Things are not looking good. When you look at all the routes away from W-S/GSO/HP, they're down to mostly one trip each way per day and in some cases, two trips each way per day. Most other transit agencies won't even open a route if they can't run hourly service in two directions for 3 hours. Another troubling indicator is that they have a staff of 18 and 3 job openings on the front page. http://www.partnc.org/employment.html Part of the problem is that as a region, the Triad just doesn't support public transportation as an investment priority, and this is what you get. The other portion of it looks like some whistling past the graveyard on the part of leadership. Why they are running 4 shuttles in a low-density office park while cutting service to CBDs in Winston-Salem and Greensboro makes no sense. Keep the airport shuttle if you must, and use the hours from the remaining shuttles to keep regional services intact. Also, if you keep cutting service, maybe it's not the time to market the product, so hold off on hiring the marketing person. Of course, this is management 101 stuff, so if they're missing it, I think PART's days may be numbered, sadly.
  10. North Carolina Intercity Rail Transit

    Riding Amtrak is far safer than riding in your car. When a train hits a car, or even a truck, the train wins decisively, every time. But on statistics, NC is doing much,much better than it was about 10-20 years ago. For evidence, look at this table of crash statistics on the NCDOT Rail Division website. In short, the NCDOT Sealed Corridor initiative has closed numerous crossings throughout the state, and has greatly reduced the number of collisions. That said, some people cannot be deterred. You will see that trespasser incidents (people who drive through the gates, around them despite the lights flashing and bells ringing) have not fallen nearly as much. When someone wants to commit suicide by train, it is hard to stop them. This is unfortunate for the engineer, who must deal with the psychological baggage of someone choosing to end their life this way. By the time an engineer sees someone on the tracks, it is probably too late to stop. As to the most recent incident, the AJC reports it was in Lowell, NC which is off the NCRR mainline, and therefore not on a railroad getting sealed corridor improvements.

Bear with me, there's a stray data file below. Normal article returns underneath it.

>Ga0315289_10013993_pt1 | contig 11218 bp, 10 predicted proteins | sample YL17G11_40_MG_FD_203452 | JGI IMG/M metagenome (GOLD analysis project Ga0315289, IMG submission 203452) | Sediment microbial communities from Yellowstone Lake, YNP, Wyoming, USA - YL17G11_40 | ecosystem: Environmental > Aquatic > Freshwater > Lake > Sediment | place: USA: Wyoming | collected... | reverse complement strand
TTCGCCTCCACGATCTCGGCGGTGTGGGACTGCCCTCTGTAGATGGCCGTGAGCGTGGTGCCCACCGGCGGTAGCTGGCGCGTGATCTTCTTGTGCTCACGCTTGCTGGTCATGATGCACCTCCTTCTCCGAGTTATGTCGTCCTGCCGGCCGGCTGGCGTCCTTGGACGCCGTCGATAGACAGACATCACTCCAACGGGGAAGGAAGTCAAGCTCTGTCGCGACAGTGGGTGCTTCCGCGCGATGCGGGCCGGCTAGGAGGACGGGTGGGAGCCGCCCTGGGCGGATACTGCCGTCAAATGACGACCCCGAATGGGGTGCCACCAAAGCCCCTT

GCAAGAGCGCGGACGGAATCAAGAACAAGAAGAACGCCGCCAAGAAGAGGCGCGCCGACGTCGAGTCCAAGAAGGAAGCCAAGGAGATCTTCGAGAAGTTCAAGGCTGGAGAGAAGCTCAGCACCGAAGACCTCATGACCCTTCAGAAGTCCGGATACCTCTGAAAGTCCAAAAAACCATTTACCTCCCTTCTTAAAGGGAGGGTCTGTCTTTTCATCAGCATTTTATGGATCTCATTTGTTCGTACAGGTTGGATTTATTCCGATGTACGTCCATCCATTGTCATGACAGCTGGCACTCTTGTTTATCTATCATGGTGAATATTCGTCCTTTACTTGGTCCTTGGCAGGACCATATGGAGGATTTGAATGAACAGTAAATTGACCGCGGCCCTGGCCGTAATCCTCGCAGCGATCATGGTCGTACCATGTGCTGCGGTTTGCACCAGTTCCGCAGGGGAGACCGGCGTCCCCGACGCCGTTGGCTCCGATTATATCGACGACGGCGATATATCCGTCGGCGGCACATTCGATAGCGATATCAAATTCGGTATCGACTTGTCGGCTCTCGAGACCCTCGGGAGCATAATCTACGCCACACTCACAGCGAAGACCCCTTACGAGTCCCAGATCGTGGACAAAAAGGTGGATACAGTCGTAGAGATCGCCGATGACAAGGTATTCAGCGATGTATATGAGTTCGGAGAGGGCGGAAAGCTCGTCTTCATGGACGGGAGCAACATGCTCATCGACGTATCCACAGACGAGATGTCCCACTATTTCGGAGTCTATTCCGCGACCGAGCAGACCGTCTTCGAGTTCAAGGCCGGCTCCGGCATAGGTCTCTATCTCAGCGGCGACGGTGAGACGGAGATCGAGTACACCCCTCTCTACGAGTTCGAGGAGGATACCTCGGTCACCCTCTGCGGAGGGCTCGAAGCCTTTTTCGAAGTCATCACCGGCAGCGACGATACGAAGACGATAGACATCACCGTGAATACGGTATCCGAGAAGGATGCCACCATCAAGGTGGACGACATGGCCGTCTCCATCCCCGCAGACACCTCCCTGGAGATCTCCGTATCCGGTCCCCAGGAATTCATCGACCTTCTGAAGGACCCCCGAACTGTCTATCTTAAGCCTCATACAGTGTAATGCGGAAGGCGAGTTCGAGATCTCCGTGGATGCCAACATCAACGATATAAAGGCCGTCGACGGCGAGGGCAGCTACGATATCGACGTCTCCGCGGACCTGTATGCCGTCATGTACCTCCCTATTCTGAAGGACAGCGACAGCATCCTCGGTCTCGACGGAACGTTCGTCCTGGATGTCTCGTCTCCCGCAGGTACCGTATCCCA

11. A nice accolade for Carrboro today from a magazine focused on sustainability: Carrboro named Best Place You've (Maybe) Never Heard Of As usual, the MENSA members who populate the anonymous comments on WRAL.com and the N&O site share their views on the selection.